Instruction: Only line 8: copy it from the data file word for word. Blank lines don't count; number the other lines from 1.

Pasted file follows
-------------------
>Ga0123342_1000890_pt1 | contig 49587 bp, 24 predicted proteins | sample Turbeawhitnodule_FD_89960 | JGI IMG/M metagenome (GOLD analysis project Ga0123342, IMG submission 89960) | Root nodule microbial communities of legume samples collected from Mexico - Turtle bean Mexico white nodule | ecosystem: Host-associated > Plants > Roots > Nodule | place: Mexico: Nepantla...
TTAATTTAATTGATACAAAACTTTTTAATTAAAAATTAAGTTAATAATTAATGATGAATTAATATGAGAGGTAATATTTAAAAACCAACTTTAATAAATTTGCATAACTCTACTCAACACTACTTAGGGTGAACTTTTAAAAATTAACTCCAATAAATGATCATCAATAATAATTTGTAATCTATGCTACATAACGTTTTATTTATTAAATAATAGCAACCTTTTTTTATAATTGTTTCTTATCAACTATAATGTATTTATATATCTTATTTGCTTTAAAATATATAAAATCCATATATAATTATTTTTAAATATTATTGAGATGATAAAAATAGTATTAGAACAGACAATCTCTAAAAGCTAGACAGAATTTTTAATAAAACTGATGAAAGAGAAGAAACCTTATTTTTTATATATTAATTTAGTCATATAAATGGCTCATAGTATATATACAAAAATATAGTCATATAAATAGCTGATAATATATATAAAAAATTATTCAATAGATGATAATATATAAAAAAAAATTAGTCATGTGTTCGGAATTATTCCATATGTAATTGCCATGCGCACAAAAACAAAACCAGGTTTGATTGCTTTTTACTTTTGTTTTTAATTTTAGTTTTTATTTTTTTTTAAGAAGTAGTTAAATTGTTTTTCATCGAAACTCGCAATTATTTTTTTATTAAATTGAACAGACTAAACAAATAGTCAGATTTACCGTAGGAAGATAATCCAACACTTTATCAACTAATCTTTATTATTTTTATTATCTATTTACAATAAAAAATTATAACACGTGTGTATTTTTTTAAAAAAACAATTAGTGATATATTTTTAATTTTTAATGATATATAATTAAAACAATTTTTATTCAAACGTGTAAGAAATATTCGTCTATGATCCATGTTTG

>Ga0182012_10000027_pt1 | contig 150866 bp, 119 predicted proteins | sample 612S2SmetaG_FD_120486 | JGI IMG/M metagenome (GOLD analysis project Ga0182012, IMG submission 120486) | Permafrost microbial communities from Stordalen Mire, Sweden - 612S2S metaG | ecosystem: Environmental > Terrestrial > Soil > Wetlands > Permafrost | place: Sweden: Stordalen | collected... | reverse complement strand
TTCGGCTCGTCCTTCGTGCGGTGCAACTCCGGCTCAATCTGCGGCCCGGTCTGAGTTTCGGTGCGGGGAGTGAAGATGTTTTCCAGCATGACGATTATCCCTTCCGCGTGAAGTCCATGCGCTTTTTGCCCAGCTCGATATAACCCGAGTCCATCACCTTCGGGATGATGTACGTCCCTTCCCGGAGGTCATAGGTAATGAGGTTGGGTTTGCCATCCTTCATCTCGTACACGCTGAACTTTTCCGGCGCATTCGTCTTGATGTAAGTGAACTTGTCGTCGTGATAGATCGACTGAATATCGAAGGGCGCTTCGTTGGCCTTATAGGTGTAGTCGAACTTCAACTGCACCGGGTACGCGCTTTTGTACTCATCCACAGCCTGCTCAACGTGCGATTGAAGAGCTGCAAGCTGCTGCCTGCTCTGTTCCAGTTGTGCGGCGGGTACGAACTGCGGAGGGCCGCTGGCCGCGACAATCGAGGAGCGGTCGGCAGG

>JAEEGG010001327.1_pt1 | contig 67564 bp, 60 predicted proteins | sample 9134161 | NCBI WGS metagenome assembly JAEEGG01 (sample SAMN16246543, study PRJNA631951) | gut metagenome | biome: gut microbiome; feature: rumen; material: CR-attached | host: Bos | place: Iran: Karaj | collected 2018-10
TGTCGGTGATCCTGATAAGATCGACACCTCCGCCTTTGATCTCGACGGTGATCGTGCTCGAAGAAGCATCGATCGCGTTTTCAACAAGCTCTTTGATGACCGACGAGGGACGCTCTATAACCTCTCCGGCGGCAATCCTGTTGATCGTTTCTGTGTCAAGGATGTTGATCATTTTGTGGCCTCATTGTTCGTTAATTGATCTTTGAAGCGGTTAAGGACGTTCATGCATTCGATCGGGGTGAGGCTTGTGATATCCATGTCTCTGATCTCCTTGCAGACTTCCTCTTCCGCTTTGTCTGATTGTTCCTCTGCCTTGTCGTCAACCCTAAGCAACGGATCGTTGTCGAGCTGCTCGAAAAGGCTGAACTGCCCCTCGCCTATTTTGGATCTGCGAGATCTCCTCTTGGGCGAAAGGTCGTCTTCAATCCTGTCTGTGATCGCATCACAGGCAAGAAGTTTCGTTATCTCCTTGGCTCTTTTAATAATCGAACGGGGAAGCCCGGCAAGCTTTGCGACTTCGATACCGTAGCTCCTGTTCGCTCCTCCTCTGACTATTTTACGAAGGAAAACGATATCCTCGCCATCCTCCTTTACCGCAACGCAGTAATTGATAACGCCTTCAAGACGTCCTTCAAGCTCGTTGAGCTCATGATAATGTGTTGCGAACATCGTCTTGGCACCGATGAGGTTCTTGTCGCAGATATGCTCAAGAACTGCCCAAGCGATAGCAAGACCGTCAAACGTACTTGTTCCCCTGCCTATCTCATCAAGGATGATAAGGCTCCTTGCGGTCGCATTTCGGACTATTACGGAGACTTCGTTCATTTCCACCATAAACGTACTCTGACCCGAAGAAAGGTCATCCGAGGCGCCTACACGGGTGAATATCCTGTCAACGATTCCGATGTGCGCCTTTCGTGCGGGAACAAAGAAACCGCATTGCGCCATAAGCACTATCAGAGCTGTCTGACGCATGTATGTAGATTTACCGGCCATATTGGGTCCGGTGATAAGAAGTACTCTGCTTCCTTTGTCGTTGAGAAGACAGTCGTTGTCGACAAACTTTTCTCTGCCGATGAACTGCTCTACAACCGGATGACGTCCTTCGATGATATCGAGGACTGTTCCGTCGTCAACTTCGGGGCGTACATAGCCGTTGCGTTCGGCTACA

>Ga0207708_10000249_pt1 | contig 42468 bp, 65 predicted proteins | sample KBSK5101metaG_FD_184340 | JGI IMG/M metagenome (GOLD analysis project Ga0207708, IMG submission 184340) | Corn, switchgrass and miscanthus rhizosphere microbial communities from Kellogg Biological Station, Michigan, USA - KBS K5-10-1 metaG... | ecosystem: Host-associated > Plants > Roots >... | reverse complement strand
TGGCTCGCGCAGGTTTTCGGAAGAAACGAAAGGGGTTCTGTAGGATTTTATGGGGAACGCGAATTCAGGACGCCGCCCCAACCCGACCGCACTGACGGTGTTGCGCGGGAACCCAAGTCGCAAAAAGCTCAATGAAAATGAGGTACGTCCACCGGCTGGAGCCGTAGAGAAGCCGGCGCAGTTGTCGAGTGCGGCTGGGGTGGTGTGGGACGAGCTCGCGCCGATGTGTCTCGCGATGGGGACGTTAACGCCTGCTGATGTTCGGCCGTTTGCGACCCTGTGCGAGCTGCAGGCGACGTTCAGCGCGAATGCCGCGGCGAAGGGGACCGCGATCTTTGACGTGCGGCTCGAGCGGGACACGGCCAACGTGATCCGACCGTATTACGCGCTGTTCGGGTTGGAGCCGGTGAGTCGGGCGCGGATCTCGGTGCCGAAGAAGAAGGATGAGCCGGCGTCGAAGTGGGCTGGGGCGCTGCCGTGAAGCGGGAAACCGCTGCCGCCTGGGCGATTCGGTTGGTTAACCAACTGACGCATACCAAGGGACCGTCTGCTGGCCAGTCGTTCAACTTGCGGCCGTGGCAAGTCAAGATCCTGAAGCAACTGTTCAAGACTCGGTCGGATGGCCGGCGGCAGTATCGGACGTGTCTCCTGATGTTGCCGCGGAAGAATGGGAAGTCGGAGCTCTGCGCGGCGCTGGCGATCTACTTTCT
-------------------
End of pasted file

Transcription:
TGGCTCGCGCAGGTTTTCGGAAGAAACGAAAGGGGTTCTGTAGGATTTTATGGGGAACGCGAATTCAGGACGCCGCCCCAACCCGACCGCACTGACGGTGTTGCGCGGGAACCCAAGTCGCAAAAAGCTCAATGAAAATGAGGTACGTCCACCGGCTGGAGCCGTAGAGAAGCCGGCGCAGTTGTCGAGTGCGGCTGGGGTGGTGTGGGACGAGCTCGCGCCGATGTGTCTCGCGATGGGGACGTTAACGCCTGCTGATGTTCGGCCGTTTGCGACCCTGTGCGAGCTGCAGGCGACGTTCAGCGCGAATGCCGCGGCGAAGGGGACCGCGATCTTTGACGTGCGGCTCGAGCGGGACACGGCCAACGTGATCCGACCGTATTACGCGCTGTTCGGGTTGGAGCCGGTGAGTCGGGCGCGGATCTCGGTGCCGAAGAAGAAGGATGAGCCGGCGTCGAAGTGGGCTGGGGCGCTGCCGTGAAGCGGGAAACCGCTGCCGCCTGGGCGATTCGGTTGGTTAACCAACTGACGCATACCAAGGGACCGTCTGCTGGCCAGTCGTTCAACTTGCGGCCGTGGCAAGTCAAGATCCTGAAGCAACTGTTCAAGACTCGGTCGGATGGCCGGCGGCAGTATCGGACGTGTCTCCTGATGTTGCCGCGGAAGAATGGGAAGTCGGAGCTCTGCGCGGCGCTGGCGATCTACTTTCT